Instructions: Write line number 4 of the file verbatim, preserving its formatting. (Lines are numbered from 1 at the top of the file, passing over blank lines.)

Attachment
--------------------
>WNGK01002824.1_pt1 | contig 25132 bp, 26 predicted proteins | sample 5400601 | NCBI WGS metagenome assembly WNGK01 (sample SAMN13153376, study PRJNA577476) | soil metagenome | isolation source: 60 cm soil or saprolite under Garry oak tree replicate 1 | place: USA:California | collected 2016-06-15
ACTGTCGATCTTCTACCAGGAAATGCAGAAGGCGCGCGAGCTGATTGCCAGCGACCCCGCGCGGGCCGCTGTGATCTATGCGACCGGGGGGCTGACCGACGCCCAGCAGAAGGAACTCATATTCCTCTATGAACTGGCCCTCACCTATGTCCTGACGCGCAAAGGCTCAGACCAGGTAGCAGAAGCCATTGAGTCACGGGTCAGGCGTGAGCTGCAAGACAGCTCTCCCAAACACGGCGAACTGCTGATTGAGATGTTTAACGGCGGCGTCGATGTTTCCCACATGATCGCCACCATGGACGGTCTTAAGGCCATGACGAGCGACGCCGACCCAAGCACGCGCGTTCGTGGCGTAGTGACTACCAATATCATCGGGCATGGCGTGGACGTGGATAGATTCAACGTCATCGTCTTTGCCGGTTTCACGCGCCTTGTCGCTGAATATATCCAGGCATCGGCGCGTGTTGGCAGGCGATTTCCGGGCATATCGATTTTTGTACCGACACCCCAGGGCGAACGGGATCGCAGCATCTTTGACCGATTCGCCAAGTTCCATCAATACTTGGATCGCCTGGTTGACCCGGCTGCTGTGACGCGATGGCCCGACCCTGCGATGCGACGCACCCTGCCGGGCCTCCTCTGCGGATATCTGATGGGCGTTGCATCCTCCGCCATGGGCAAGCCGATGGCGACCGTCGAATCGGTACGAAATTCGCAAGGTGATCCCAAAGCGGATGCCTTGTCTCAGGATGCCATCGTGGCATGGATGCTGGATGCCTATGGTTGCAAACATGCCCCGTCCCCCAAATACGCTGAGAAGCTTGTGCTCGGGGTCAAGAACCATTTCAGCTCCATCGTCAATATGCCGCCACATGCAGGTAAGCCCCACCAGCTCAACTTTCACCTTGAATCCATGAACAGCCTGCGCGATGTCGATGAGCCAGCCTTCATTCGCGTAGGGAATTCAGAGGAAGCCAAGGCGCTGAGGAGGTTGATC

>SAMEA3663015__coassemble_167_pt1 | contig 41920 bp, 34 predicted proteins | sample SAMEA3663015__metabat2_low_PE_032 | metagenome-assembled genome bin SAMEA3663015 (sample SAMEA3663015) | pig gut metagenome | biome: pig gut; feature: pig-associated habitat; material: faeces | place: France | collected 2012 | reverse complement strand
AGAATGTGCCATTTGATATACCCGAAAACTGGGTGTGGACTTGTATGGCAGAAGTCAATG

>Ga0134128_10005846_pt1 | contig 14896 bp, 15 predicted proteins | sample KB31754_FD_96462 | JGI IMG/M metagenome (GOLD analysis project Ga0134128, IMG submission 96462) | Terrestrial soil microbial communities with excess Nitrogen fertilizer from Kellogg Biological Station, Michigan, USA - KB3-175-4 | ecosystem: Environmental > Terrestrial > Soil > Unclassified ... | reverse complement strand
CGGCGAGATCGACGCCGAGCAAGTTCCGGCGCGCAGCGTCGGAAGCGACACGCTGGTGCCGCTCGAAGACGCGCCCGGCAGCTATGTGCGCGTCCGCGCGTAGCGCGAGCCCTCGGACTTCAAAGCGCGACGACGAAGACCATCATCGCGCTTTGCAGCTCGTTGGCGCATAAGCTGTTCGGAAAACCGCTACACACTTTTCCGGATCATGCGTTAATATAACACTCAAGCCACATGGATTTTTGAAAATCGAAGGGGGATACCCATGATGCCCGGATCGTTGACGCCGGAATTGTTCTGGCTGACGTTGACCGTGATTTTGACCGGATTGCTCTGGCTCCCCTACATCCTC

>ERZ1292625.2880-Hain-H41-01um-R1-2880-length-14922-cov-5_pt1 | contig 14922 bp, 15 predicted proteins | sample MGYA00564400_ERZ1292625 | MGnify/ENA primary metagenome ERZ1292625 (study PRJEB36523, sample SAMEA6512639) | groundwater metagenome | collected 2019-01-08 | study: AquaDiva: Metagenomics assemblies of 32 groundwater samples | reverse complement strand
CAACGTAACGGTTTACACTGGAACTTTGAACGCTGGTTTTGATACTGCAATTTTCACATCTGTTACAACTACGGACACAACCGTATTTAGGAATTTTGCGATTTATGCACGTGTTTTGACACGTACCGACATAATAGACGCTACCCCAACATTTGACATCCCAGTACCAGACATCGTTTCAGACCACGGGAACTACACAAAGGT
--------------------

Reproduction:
AGAATGTGCCATTTGATATACCCGAAAACTGGGTGTGGACTTGTATGGCAGAAGTCAATG